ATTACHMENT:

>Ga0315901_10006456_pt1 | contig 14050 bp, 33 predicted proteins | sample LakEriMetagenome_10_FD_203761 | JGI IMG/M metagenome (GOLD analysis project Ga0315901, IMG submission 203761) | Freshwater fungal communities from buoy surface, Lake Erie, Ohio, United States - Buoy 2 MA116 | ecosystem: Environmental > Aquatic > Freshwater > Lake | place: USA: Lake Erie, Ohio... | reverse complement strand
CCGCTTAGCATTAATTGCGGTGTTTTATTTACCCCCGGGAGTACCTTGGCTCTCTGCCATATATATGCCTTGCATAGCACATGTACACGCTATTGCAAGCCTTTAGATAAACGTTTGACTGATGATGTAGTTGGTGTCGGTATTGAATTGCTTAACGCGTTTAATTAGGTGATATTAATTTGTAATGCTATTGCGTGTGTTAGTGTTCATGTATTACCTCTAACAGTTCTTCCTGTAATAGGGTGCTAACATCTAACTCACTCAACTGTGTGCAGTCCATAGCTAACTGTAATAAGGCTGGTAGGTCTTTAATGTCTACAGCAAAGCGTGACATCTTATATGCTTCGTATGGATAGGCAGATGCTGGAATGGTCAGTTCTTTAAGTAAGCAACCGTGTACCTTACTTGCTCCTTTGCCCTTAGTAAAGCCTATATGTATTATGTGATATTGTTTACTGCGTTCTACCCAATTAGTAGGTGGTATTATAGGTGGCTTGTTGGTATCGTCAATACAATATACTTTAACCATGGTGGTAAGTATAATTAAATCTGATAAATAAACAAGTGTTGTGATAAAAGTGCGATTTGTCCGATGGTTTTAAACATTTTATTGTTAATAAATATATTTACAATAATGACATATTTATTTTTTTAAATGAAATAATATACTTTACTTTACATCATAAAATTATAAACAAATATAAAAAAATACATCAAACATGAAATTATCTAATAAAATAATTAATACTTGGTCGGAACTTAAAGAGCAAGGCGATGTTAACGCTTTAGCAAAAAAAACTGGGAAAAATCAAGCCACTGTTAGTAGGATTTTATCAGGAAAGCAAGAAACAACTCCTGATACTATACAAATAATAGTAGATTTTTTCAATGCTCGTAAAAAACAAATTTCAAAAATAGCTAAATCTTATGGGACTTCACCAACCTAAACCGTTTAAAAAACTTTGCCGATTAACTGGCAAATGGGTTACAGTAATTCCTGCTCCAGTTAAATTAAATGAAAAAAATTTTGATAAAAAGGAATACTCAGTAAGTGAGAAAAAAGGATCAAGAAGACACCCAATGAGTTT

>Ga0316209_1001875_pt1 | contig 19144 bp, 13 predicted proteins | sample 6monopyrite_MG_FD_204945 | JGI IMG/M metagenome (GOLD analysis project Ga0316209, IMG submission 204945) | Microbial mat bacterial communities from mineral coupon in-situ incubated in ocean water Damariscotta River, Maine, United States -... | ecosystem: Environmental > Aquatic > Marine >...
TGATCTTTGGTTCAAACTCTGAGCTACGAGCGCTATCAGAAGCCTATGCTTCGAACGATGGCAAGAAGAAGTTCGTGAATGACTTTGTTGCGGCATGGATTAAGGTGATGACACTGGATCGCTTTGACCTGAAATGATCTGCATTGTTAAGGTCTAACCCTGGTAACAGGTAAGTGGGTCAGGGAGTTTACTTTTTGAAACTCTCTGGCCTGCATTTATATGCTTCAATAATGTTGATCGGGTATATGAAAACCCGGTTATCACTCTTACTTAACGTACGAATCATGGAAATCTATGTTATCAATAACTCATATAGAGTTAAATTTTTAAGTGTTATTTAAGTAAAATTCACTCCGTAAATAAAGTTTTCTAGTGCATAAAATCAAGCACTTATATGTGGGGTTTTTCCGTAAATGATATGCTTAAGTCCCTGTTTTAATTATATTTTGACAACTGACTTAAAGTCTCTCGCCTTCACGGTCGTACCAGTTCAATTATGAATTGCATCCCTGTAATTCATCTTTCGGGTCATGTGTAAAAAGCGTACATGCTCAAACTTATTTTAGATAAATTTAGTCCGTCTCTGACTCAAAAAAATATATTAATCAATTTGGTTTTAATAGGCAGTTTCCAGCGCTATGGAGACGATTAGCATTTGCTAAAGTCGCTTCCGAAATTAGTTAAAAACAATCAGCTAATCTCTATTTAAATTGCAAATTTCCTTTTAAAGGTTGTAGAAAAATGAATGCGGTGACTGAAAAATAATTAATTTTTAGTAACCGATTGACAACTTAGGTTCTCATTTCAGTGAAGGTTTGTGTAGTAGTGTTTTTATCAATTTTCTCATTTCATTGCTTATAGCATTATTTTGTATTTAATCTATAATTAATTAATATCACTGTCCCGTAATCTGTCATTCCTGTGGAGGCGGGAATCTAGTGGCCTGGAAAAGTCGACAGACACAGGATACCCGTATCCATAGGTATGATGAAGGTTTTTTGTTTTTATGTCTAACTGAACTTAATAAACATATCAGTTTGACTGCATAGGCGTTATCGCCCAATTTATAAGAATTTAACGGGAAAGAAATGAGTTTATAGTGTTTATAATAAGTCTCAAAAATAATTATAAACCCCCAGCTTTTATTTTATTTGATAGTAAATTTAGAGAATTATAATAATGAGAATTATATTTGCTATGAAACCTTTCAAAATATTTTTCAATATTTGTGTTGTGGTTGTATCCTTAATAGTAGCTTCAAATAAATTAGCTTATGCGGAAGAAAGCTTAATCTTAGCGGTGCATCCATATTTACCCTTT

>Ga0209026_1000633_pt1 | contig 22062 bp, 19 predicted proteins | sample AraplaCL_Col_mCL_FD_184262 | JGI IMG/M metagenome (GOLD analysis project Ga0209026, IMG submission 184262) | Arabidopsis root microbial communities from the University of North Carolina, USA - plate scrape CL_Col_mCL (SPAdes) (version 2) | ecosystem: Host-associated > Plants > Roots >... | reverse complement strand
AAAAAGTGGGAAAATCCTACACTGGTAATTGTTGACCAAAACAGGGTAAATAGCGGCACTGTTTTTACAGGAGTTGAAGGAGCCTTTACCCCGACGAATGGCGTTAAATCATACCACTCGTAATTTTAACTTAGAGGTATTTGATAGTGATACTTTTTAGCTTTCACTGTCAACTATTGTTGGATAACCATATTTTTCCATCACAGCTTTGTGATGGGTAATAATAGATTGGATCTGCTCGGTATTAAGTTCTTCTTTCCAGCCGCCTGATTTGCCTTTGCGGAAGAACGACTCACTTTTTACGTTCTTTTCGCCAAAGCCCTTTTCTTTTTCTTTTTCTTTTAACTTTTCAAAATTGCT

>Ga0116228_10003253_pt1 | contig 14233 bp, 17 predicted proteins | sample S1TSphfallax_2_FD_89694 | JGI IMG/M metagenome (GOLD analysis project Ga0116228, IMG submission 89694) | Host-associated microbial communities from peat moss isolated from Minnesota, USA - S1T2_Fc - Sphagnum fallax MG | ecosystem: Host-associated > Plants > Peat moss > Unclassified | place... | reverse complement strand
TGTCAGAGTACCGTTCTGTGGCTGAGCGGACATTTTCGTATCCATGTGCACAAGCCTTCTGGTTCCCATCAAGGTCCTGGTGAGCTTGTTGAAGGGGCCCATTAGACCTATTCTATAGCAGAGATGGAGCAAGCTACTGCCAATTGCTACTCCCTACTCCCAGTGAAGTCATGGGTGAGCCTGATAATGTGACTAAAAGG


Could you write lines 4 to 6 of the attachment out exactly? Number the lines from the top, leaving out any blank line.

TGATCTTTGGTTCAAACTCTGAGCTACGAGCGCTATCAGAAGCCTATGCTTCGAACGATGGCAAGAAGAAGTTCGTGAATGACTTTGTTGCGGCATGGATTAAGGTGATGACACTGGATCGCTTTGACCTGAAATGATCTGCATTGTTAAGGTCTAACCCTGGTAACAGGTAAGTGGGTCAGGGAGTTTACTTTTTGAAACTCTCTGGCCTGCATTTATATGCTTCAATAATGTTGATCGGGTATATGAAAACCCGGTTATCACTCTTACTTAACGTACGAATCATGGAAATCTATGTTATCAATAACTCATATAGAGTTAAATTTTTAAGTGTTATTTAAGTAAAATTCACTCCGTAAATAAAGTTTTCTAGTGCATAAAATCAAGCACTTATATGTGGGGTTTTTCCGTAAATGATATGCTTAAGTCCCTGTTTTAATTATATTTTGACAACTGACTTAAAGTCTCTCGCCTTCACGGTCGTACCAGTTCAATTATGAATTGCATCCCTGTAATTCATCTTTCGGGTCATGTGTAAAAAGCGTACATGCTCAAACTTATTTTAGATAAATTTAGTCCGTCTCTGACTCAAAAAAATATATTAATCAATTTGGTTTTAATAGGCAGTTTCCAGCGCTATGGAGACGATTAGCATTTGCTAAAGTCGCTTCCGAAATTAGTTAAAAACAATCAGCTAATCTCTATTTAAATTGCAAATTTCCTTTTAAAGGTTGTAGAAAAATGAATGCGGTGACTGAAAAATAATTAATTTTTAGTAACCGATTGACAACTTAGGTTCTCATTTCAGTGAAGGTTTGTGTAGTAGTGTTTTTATCAATTTTCTCATTTCATTGCTTATAGCATTATTTTGTATTTAATCTATAATTAATTAATATCACTGTCCCGTAATCTGTCATTCCTGTGGAGGCGGGAATCTAGTGGCCTGGAAAAGTCGACAGACACAGGATACCCGTATCCATAGGTATGATGAAGGTTTTTTGTTTTTATGTCTAACTGAACTTAATAAACATATCAGTTTGACTGCATAGGCGTTATCGCCCAATTTATAAGAATTTAACGGGAAAGAAATGAGTTTATAGTGTTTATAATAAGTCTCAAAAATAATTATAAACCCCCAGCTTTTATTTTATTTGATAGTAAATTTAGAGAATTATAATAATGAGAATTATATTTGCTATGAAACCTTTCAAAATATTTTTCAATATTTGTGTTGTGGTTGTATCCTTAATAGTAGCTTCAAATAAATTAGCTTATGCGGAAGAAAGCTTAATCTTAGCGGTGCATCCATATTTACCCTTT

>Ga0209026_1000633_pt1 | contig 22062 bp, 19 predicted proteins | sample AraplaCL_Col_mCL_FD_184262 | JGI IMG/M metagenome (GOLD analysis project Ga0209026, IMG submission 184262) | Arabidopsis root microbial communities from the University of North Carolina, USA - plate scrape CL_Col_mCL (SPAdes) (version 2) | ecosystem: Host-associated > Plants > Roots >... | reverse complement strand
AAAAAGTGGGAAAATCCTACACTGGTAATTGTTGACCAAAACAGGGTAAATAGCGGCACTGTTTTTACAGGAGTTGAAGGAGCCTTTACCCCGACGAATGGCGTTAAATCATACCACTCGTAATTTTAACTTAGAGGTATTTGATAGTGATACTTTTTAGCTTTCACTGTCAACTATTGTTGGATAACCATATTTTTCCATCACAGCTTTGTGATGGGTAATAATAGATTGGATCTGCTCGGTATTAAGTTCTTCTTTCCAGCCGCCTGATTTGCCTTTGCGGAAGAACGACTCACTTTTTACGTTCTTTTCGCCAAAGCCCTTTTCTTTTTCTTTTTCTTTTAACTTTTCAAAATTGCT